Religious hubs such as Haridwar should be on the must-see list of foreign tourists who want to experience the “real” India. Crowds of devotees hypnotically stream to the ghats. The single-minded quest to wash away one’s sins by taking a dip in the holy waters of the Ganga and the worship of the pantheon of gods and goddesses brings a semblance of peace to the people. I wanted to try and wash away the guilt hanging heavy on my soul and self, participate in this spiritual activity, lose myself in the madness of meaningfulness, and depersonalize my body by merging with the crowds of devotees. I headed for the nearest destination which could provide me with solace and succour. Haridwar was in my sights. A taxi ride from New Delhi to Haridwar involved covering over 200 km in almost six hours. The highway seemed to have been paved in a hurry but the sight of green fields on either side made up for the potholes. The colourful hoardings along the way made for interesting reading.
Finally, I reached my destination. It is not easy to describe Haridwar. Where does one start from? The colourful temples, the purifying Ganga, the salvation-seeking devotees, the commercial-minded pundits or priests, the black-faced grey langurs, the ochre-clad sadhus? So many factors omnipresent make a choice difficult. So I will start with the one and only Mother Ganges or “Ganga Maiyya.” The waters at the ghat, popularly known as Har-ki-Pauri, are welcoming, look refreshing and promise a better world beyond the one I inhabit at present. Originating from the icy slopes of the Himalayas, the fast-flowing waters are bone-chilling. I submerged myself in the icy flow thrice. My skin tingles, my senses freeze, and my thoughts are focused on “Oh God”.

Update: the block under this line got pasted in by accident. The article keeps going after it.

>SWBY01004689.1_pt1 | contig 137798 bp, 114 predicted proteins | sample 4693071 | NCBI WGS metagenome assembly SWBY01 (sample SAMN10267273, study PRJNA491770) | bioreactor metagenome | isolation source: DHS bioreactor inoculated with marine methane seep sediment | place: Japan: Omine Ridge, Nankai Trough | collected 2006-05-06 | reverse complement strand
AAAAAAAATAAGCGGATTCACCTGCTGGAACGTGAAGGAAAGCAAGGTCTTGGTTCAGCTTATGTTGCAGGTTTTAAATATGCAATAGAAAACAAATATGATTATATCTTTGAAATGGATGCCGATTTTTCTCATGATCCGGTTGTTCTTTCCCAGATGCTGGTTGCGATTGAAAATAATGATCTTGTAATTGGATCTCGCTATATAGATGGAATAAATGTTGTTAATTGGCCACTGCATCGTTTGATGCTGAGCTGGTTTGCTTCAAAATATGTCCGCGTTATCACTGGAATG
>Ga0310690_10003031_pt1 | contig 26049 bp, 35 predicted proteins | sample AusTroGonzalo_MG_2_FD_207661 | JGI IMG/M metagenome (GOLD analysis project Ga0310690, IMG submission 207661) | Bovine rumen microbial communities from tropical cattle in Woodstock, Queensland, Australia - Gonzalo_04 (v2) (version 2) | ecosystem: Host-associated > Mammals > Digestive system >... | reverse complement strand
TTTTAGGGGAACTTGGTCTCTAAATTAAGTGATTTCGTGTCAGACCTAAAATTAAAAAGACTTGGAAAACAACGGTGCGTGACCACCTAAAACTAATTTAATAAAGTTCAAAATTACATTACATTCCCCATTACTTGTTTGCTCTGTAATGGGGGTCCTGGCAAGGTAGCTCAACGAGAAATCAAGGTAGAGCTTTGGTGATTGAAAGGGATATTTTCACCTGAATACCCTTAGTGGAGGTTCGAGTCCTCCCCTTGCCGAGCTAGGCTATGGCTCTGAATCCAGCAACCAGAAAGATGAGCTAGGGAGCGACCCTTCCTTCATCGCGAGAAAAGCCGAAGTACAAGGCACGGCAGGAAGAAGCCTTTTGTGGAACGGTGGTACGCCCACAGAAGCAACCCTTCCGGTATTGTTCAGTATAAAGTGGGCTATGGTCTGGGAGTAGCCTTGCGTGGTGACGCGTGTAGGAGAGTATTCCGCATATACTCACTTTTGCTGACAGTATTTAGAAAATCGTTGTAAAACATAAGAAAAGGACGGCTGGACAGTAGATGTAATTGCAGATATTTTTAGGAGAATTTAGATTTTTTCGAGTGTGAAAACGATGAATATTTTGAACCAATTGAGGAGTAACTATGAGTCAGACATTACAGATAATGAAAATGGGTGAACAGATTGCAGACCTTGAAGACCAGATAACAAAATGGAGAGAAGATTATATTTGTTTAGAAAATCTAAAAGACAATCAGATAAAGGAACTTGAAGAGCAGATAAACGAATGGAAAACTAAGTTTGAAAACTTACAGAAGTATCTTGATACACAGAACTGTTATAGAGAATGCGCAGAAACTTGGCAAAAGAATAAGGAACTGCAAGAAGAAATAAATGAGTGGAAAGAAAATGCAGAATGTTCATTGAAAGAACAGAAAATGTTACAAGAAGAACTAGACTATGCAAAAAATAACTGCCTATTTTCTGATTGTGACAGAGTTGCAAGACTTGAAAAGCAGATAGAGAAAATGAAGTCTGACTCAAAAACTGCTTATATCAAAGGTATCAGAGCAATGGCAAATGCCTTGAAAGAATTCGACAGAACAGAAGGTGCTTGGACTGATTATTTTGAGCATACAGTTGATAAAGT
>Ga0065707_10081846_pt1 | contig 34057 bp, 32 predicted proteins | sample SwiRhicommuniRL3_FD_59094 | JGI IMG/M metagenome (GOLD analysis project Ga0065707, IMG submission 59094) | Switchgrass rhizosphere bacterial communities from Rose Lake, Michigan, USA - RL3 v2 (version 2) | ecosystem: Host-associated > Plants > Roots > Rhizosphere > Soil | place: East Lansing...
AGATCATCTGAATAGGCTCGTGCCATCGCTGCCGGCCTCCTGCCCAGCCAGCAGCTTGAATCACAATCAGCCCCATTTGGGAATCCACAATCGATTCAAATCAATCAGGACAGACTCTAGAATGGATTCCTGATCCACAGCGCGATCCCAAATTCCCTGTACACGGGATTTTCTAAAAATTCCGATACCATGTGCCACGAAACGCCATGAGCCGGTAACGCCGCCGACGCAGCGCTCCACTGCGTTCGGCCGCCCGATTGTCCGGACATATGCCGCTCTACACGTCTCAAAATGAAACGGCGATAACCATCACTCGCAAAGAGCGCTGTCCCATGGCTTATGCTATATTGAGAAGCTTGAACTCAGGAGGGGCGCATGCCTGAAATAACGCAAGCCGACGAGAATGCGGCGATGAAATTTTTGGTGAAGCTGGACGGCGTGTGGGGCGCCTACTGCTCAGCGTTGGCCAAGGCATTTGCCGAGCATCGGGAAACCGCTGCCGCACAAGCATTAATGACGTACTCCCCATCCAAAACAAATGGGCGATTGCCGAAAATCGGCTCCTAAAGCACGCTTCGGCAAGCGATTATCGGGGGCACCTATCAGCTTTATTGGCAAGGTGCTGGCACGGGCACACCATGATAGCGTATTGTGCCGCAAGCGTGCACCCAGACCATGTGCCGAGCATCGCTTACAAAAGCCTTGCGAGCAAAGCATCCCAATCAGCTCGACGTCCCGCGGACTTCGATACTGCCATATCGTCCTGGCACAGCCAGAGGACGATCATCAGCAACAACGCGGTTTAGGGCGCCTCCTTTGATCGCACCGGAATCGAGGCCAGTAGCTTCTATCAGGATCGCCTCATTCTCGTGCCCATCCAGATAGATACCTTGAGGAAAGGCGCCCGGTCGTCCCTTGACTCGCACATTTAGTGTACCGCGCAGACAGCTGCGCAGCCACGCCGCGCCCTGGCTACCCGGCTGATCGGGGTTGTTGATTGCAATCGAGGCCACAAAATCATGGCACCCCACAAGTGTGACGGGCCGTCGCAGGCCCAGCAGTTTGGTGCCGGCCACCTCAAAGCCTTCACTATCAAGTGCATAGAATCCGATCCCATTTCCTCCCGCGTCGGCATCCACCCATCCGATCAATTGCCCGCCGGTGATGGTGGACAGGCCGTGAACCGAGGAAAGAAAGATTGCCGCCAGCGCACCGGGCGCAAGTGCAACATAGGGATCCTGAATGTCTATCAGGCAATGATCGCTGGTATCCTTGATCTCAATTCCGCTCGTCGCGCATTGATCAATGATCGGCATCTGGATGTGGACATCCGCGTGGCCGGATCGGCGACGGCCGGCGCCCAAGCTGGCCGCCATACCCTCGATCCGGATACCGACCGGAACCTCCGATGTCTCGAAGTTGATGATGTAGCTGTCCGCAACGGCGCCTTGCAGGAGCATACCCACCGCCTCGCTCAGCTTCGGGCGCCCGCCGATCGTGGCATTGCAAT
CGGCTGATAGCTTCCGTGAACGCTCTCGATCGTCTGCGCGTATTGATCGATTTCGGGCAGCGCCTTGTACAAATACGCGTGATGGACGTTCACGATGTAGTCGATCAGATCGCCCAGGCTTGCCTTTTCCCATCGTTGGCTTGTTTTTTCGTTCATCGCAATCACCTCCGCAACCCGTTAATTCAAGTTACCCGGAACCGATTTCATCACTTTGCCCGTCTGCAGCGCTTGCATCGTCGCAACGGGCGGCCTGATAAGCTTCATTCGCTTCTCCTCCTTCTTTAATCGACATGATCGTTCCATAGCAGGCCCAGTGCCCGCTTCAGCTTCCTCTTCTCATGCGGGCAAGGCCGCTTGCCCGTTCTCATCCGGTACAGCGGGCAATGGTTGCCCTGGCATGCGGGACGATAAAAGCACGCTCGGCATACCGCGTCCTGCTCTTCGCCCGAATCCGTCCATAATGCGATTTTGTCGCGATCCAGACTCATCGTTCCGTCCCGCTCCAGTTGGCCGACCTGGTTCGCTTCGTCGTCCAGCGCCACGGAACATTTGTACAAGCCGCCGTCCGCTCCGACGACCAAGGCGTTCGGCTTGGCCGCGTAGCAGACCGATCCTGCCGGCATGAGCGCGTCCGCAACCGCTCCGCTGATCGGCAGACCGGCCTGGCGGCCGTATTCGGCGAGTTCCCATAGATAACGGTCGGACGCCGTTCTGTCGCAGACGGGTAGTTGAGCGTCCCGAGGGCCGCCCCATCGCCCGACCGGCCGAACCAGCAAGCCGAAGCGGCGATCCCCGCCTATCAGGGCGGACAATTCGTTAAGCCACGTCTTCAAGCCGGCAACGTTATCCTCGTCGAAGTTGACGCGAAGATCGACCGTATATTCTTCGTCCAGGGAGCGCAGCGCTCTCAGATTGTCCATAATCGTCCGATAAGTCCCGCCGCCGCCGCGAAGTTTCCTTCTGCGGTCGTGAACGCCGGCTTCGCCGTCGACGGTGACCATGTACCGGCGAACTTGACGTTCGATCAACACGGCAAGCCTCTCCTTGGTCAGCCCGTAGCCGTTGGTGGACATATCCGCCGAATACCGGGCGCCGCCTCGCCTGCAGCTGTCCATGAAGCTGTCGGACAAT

Haridwar is a different side of India. I was thrilled to be in this city. The panditji seated on the steps of the ghat anointed my forehead with a red tilak and chanted some shlokas in exchange for some money. My spiritual upliftment, the atonement of my sins and the blessings of my ancestors were showered on me. It was now time to fill my growling stomach. The bazaar was within walking distance of Har-ki-Pauri. My countrymen were dominant, fumbling through the knick-knacks on sale. Bottles containing Ganga water were a popular item on offer here. There were foreigners scattering in the crowded market and they were invariably being trailed by sadhus whose hair were matted, foreheads covered with grey ash while clutching a bowl in one hand and a trishul in the other.
I located a halwai shop where pooris were being served with steaming hot aloo ki subzi. The shop was packed with families who were all talking, laughing and devouring the contents of their plates with a passion. I managed to find a corner of an empty bench and slid into it. I started guessing the regions from where the different families had come from. Dress and language were my two major clues. All the north Indian states and a few from other regions were represented and I was the solitary Kashmiri delegate, or so I presumed. Millions of pilgrims and tourists visit the Har-ki-Pauri to seek the gift of salvation from “Ganga Maiyya.” From dawn to dusk men, women and children take the holy dip religiously. In the evening as darkness covers the sky, the ghats resound to the echoing sounds of the “aarti” and the waters are lit up by the twinkling of lighted “diyas” flowing along with the current of the Ganga. While Haridwar sleeps peacefully at night, the Ganga continues to flow without exhausting from washing away the sins of over 1 billion of her children.